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Sep 10, 2021
Izzy Whiteley
The power of Neurodiversity: How we can free diversity of thought
When you think of what it means to be smart, what comes to mind?
For me, this image started to form early on in life. It meant getting high grades, going to Russell group universities, reading lots of books and being politically engaged. All things that I was not. 

As a society, our perception of intelligence is framed through a biased, homogenised lens. We see reading books as intellectually superior to audio books, and engaging with The Economist as time better spent than watching documentaries. The way we moralise thinking and learning breeds a culture of shame for many, but it is particularly acute for the near 15% of the population who have ‘learning difficulties’ (of which diagnoses include ADHD, Autism, Dyslexia and Dyscalculia). 

I’m Dyslexic, and I’ve carried a weight of shame around the way my brain works for most of my life. Yet over the past few years I’ve learnt that what I’ve achieved isn’t in spite of my Dyslexia, it’s because of it. I’ve learnt that I’m not dumb, I’m different. 

This belief is the cornerstone of neurodiversity – a frontier of the diversity and inclusion conversation – which seeks to open our minds to the diverse ways people think. Reframing learning difficulties from a source of shame, into a source of power – for all of society. 

Dyslexia is a language processing difficulty that is often seen in reading, writing and spelling. A common struggle for people with dyslexia is messing up ‘their, there and they’re’, which people seem to be dumbfounded that anyone ‘educated’ could possibly do. Less understood is how Dyslexia changes how you process the entire world around you, often affecting things like memory and organisation. 

As for many people with learning difficulties, school was a traumatic experience. In a system where your worth is ranked by grading and creativity is seen as a hobby, as quickly as I was taught what it meant to be smart, I learnt I was not. People say that if you were to design a system to remove someone’s self confidence, you’d come up with school – as a long term member of set 7/7, I wholeheartedly agree.

I’ve learnt that when society writes a narrative about you, it’s hard for it not to become your story. Believing I was stupid, I stopped engaging in and avoided conversations I felt were above me. I thought, maybe I can be funny instead? Or perhaps, creative? So I leaned into my creativity and went to uni to study Fashion. This is where my perspective on myself first began to shift. I received the highest 1st in my course for the past 3 years, it was a far cry from set 7. To be seen as talented was incredible, but it was a creative course, so by society’s standards, I still felt unintelligent.
“I’ve learnt that when society writes a narrative about you, it’s hard for it not to become your story.”
It was my journey that began at Revolt that really started to unpick this narrative. I joined as an activist and was never asked for a CV or about my grades. As my role developed, I found my feet as a strategist, long before I could even work out what that meant. My colleagues at Revolt were the first people who called me intelligent (other than my mum), and after an incredible line manager and a workplace that believed in potential over credentials, I started to believe it.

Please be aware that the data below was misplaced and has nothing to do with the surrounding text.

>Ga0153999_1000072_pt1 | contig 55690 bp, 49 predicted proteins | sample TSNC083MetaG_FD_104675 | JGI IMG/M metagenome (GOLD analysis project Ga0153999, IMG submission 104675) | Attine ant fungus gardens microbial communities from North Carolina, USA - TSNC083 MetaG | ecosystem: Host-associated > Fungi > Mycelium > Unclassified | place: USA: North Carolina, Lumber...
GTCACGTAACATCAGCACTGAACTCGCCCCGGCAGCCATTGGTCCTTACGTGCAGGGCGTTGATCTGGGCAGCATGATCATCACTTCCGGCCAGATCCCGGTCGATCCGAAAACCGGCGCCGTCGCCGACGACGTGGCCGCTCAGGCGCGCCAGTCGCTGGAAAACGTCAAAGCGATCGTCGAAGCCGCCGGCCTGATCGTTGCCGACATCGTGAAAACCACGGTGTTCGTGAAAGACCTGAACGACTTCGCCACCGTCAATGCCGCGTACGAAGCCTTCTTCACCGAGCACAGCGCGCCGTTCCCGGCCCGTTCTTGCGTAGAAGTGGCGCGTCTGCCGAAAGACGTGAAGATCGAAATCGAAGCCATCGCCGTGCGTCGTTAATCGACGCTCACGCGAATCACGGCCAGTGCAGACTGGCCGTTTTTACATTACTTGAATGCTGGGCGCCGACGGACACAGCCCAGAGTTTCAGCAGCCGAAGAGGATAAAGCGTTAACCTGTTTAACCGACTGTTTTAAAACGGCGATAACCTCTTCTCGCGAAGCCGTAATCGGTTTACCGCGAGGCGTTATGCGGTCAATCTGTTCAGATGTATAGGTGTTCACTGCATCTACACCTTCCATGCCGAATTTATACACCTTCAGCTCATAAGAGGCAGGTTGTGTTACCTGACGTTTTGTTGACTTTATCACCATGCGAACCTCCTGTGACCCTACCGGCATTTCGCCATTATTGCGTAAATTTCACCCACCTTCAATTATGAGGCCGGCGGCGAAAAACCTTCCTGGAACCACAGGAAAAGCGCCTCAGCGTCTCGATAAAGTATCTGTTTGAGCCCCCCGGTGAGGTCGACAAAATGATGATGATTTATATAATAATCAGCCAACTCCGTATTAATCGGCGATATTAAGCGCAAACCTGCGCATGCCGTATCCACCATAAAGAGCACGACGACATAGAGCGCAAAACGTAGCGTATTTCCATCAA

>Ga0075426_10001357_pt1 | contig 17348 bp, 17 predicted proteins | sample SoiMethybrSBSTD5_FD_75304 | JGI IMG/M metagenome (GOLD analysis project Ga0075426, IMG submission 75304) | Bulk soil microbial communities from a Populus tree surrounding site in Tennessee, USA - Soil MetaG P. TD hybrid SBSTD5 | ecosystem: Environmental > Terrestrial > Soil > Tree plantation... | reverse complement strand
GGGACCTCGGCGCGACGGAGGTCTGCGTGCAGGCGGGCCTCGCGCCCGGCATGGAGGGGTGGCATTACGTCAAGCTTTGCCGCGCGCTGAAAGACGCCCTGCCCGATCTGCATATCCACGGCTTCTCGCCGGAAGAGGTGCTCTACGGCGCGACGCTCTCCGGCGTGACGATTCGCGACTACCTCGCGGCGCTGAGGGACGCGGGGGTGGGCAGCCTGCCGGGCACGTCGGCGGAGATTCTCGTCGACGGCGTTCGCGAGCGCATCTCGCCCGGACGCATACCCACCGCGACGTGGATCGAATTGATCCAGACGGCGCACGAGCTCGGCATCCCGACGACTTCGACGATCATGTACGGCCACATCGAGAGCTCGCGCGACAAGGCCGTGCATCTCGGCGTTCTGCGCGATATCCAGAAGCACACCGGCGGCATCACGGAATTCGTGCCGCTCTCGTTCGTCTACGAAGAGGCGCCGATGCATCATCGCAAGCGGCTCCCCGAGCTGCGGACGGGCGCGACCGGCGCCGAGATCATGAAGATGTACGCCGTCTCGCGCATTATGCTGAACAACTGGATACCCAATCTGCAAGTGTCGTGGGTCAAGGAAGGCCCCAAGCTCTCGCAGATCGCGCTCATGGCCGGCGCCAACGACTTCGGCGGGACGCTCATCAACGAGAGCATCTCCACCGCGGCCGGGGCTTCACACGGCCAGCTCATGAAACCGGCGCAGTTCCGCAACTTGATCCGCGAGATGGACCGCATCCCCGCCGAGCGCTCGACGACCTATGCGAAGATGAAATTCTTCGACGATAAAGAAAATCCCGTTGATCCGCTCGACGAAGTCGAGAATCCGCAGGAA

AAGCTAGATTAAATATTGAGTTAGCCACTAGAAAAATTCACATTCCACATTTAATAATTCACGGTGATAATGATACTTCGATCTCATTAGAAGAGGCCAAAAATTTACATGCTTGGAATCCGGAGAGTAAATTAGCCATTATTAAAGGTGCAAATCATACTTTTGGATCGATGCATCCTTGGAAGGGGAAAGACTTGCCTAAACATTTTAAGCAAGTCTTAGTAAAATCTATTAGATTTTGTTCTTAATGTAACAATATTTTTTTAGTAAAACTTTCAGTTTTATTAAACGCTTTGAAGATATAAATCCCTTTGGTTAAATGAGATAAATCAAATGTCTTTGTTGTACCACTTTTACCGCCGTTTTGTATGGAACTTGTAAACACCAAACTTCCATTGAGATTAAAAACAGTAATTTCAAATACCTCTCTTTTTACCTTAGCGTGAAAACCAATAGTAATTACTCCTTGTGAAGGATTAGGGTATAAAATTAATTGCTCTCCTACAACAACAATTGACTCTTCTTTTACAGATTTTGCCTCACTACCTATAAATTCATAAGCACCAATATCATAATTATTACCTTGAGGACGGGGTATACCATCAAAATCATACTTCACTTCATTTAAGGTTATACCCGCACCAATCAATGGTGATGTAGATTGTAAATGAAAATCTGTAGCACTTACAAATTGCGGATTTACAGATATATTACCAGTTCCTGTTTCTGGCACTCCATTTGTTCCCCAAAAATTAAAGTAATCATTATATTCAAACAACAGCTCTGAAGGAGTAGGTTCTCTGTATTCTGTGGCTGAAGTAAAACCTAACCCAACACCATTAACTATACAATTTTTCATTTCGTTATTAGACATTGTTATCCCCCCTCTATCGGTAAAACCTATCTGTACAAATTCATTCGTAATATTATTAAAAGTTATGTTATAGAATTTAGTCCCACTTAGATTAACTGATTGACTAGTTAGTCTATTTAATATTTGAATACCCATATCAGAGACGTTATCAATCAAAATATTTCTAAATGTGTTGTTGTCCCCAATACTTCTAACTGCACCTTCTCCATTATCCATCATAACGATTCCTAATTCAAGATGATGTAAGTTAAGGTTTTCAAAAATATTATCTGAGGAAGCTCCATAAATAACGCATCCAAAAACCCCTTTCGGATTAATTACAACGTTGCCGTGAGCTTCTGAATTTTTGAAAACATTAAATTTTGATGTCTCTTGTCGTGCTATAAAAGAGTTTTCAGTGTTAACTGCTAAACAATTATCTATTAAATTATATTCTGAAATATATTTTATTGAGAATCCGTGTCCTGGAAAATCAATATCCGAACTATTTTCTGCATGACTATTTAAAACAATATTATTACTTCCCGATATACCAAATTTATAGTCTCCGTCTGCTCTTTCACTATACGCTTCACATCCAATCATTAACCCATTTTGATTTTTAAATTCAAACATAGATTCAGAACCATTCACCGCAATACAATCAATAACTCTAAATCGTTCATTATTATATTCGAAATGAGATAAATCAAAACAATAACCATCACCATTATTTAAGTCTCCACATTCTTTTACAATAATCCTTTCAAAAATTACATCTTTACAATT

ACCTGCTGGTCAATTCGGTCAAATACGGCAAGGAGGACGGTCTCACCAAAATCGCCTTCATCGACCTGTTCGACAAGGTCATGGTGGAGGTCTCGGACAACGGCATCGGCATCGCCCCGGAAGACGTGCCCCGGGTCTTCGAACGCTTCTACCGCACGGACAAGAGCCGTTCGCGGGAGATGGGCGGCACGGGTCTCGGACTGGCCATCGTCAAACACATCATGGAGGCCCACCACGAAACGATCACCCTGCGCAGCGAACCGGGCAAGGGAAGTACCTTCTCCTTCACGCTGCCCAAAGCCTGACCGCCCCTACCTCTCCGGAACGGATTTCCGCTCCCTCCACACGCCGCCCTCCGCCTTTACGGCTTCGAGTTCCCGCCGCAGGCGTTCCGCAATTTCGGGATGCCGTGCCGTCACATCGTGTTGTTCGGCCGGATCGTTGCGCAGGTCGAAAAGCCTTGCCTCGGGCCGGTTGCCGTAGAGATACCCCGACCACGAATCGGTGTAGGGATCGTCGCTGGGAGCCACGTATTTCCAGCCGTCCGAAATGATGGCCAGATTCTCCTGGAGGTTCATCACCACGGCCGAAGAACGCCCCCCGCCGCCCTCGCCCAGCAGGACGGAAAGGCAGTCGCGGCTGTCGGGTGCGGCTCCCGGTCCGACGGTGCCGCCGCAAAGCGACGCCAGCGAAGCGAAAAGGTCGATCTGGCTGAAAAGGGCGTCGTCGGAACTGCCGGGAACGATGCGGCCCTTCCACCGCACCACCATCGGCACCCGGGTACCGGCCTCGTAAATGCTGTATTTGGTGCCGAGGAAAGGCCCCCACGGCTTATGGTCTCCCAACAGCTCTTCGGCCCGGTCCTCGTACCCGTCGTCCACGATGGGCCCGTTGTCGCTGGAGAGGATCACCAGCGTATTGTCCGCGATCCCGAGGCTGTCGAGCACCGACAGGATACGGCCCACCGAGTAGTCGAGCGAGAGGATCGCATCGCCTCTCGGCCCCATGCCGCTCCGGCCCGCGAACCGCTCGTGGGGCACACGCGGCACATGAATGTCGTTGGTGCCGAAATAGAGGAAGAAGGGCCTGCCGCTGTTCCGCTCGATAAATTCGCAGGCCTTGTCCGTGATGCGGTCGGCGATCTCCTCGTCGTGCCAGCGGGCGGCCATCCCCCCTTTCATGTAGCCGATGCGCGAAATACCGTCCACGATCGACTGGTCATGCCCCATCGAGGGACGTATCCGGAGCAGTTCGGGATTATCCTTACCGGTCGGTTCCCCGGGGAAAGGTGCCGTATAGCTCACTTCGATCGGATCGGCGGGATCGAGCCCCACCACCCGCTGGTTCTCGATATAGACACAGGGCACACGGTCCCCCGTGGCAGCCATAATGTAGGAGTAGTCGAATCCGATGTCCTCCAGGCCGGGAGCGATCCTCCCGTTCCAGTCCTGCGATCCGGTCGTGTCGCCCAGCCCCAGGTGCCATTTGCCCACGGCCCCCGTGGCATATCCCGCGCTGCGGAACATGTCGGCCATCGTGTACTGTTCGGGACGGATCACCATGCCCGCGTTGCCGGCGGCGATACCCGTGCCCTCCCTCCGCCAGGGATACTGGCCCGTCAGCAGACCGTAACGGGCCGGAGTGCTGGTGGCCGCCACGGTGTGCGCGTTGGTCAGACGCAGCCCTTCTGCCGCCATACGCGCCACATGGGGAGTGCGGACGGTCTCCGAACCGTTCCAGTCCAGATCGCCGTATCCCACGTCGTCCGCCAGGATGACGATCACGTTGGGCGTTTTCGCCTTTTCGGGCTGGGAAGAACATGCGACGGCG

Then I read a book about neurodiversity, and everything changed. I learnt that neurotypical people have what they call ‘flat profiles’, which means that their cognitive skills dance around the same level. Whereas neurodiverse people have ‘spiky profiles’ which means they often have very high scores in things like verbal comprehension and perceptual reasoning, but much lower than average scores in processing speeds and working memory. 

This rings true to the experience of many neurodiverse people. For example, people with ADHD may struggle to concentrate for seemingly average lengths of time but can complete urgent and demanding tasks in ways others can’t. People with Autism may struggle with a meeting environment but can deliver rule observant and punctual tasks in a phenomenal way (yet only 16% of Adults with Autism in the UK are in full time employment). 

A U.K. study of self-made millionaires found that 40 percent were dyslexic. Who cares if you’re mocked for mixing up ‘there’ and ‘their’, when you’re a millionaire?  Neurodiversity shows us that these people think differently, and that difference is powerful.

Neurodiversity can be a secret weapon for businesses who embrace it and companies like P&G, Microsoft and Google are waking up to its power. After all, in our fast paced, ever changing world, a little difference can go a long way. The challenge is that our current education system, our recruitment procedures and our lack of understanding make it difficult to seek out and nurture these talents.

Right now there are neurodiverse people out there that have the ability to flood the world with unique and groundbreaking ideas, but they’re shut out, weighed down by shame. Let them in, help them grow, watch them thrive. We will all be better for it.
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